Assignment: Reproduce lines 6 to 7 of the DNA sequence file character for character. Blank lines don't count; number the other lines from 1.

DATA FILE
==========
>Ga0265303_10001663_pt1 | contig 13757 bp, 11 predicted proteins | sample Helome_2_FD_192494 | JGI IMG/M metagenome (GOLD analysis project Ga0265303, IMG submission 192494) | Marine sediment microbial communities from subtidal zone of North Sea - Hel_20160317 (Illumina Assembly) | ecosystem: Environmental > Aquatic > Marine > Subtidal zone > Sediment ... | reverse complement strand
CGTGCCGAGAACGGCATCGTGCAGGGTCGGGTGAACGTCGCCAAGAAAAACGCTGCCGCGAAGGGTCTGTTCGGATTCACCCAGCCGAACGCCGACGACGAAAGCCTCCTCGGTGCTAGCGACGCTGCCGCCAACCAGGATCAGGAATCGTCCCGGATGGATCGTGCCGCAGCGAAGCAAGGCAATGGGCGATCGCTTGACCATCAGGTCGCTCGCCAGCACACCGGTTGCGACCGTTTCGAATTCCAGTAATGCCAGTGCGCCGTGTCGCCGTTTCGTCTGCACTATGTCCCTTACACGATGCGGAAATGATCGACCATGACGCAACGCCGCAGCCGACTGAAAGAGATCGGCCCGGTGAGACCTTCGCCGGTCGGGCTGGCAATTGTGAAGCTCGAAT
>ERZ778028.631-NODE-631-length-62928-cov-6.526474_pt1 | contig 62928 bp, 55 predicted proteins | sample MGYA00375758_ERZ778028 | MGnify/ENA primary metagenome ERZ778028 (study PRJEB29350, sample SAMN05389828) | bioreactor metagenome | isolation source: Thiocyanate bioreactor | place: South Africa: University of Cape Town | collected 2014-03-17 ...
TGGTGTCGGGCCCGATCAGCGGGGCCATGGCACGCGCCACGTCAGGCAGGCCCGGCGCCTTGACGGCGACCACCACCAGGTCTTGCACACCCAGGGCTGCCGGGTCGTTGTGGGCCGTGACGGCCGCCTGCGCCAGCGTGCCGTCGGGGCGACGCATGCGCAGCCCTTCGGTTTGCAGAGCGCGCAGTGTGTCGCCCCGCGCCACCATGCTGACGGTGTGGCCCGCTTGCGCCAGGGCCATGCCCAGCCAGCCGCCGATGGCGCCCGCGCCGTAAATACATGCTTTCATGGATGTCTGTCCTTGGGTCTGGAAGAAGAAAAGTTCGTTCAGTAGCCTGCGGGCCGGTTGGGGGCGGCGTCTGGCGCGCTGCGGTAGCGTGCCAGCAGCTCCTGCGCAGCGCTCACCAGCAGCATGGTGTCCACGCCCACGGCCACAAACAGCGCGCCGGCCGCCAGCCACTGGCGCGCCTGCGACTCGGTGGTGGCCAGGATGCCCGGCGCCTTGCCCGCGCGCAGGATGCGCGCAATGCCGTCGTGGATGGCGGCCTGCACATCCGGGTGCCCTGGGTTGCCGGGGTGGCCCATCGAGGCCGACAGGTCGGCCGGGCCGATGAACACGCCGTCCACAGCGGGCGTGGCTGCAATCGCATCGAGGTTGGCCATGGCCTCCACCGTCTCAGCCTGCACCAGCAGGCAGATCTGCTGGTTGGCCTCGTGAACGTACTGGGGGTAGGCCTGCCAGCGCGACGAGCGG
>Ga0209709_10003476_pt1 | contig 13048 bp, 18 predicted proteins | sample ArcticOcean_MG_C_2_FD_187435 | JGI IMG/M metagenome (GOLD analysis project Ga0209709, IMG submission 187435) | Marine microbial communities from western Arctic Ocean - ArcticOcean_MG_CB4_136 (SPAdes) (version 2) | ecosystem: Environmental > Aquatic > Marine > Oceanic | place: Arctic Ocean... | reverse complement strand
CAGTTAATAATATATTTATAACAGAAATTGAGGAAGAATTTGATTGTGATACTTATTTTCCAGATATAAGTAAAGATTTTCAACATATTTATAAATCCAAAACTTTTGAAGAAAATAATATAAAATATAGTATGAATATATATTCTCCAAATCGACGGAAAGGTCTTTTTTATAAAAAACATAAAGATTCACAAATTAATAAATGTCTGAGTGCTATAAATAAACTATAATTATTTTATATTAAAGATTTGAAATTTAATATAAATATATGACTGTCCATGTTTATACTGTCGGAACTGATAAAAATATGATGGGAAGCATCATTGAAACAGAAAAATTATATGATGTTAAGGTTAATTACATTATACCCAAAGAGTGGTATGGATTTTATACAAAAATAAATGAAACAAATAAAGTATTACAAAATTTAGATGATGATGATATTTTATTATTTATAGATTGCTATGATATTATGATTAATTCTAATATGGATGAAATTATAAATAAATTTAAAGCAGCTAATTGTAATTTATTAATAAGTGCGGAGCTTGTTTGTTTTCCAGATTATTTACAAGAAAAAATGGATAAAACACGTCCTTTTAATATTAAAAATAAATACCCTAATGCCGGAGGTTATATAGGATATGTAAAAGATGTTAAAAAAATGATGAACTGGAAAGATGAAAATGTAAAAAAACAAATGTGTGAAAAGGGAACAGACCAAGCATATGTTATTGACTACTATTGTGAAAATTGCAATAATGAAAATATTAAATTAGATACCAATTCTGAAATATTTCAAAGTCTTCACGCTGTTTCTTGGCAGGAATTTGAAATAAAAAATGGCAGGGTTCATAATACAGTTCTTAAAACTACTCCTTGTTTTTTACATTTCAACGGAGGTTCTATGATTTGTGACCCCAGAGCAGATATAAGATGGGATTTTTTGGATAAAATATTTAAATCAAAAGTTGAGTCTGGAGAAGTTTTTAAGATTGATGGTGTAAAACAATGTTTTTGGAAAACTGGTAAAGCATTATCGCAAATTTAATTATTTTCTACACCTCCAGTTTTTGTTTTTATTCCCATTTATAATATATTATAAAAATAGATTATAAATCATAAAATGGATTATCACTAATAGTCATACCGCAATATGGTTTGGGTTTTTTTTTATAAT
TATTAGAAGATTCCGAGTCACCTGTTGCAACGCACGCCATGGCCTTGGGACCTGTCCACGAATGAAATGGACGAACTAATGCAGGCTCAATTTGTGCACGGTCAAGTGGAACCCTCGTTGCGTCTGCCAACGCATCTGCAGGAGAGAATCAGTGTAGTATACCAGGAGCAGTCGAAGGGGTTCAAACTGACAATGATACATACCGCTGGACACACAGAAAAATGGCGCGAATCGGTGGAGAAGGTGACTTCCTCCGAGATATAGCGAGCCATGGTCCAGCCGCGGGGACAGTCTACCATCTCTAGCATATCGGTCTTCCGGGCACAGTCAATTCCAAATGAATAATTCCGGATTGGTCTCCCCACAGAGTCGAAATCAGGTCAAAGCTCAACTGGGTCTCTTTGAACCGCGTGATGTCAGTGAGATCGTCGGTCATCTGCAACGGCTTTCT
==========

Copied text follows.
CAGTTAATAATATATTTATAACAGAAATTGAGGAAGAATTTGATTGTGATACTTATTTTCCAGATATAAGTAAAGATTTTCAACATATTTATAAATCCAAAACTTTTGAAGAAAATAATATAAAATATAGTATGAATATATATTCTCCAAATCGACGGAAAGGTCTTTTTTATAAAAAACATAAAGATTCACAAATTAATAAATGTCTGAGTGCTATAAATAAACTATAATTATTTTATATTAAAGATTTGAAATTTAATATAAATATATGACTGTCCATGTTTATACTGTCGGAACTGATAAAAATATGATGGGAAGCATCATTGAAACAGAAAAATTATATGATGTTAAGGTTAATTACATTATACCCAAAGAGTGGTATGGATTTTATACAAAAATAAATGAAACAAATAAAGTATTACAAAATTTAGATGATGATGATATTTTATTATTTATAGATTGCTATGATATTATGATTAATTCTAATATGGATGAAATTATAAATAAATTTAAAGCAGCTAATTGTAATTTATTAATAAGTGCGGAGCTTGTTTGTTTTCCAGATTATTTACAAGAAAAAATGGATAAAACACGTCCTTTTAATATTAAAAATAAATACCCTAATGCCGGAGGTTATATAGGATATGTAAAAGATGTTAAAAAAATGATGAACTGGAAAGATGAAAATGTAAAAAAACAAATGTGTGAAAAGGGAACAGACCAAGCATATGTTATTGACTACTATTGTGAAAATTGCAATAATGAAAATATTAAATTAGATACCAATTCTGAAATATTTCAAAGTCTTCACGCTGTTTCTTGGCAGGAATTTGAAATAAAAAATGGCAGGGTTCATAATACAGTTCTTAAAACTACTCCTTGTTTTTTACATTTCAACGGAGGTTCTATGATTTGTGACCCCAGAGCAGATATAAGATGGGATTTTTTGGATAAAATATTTAAATCAAAAGTTGAGTCTGGAGAAGTTTTTAAGATTGATGGTGTAAAACAATGTTTTTGGAAAACTGGTAAAGCATTATCGCAAATTTAATTATTTTCTACACCTCCAGTTTTTGTTTTTATTCCCATTTATAATATATTATAAAAATAGATTATAAATCATAAAATGGATTATCACTAATAGTCATACCGCAATATGGTTTGGGTTTTTTTTTATAAT
TATTAGAAGATTCCGAGTCACCTGTTGCAACGCACGCCATGGCCTTGGGACCTGTCCACGAATGAAATGGACGAACTAATGCAGGCTCAATTTGTGCACGGTCAAGTGGAACCCTCGTTGCGTCTGCCAACGCATCTGCAGGAGAGAATCAGTGTAGTATACCAGGAGCAGTCGAAGGGGTTCAAACTGACAATGATACATACCGCTGGACACACAGAAAAATGGCGCGAATCGGTGGAGAAGGTGACTTCCTCCGAGATATAGCGAGCCATGGTCCAGCCGCGGGGACAGTCTACCATCTCTAGCATATCGGTCTTCCGGGCACAGTCAATTCCAAATGAATAATTCCGGATTGGTCTCCCCACAGAGTCGAAATCAGGTCAAAGCTCAACTGGGTCTCTTTGAACCGCGTGATGTCAGTGAGATCGTCGGTCATCTGCAACGGCTTTCT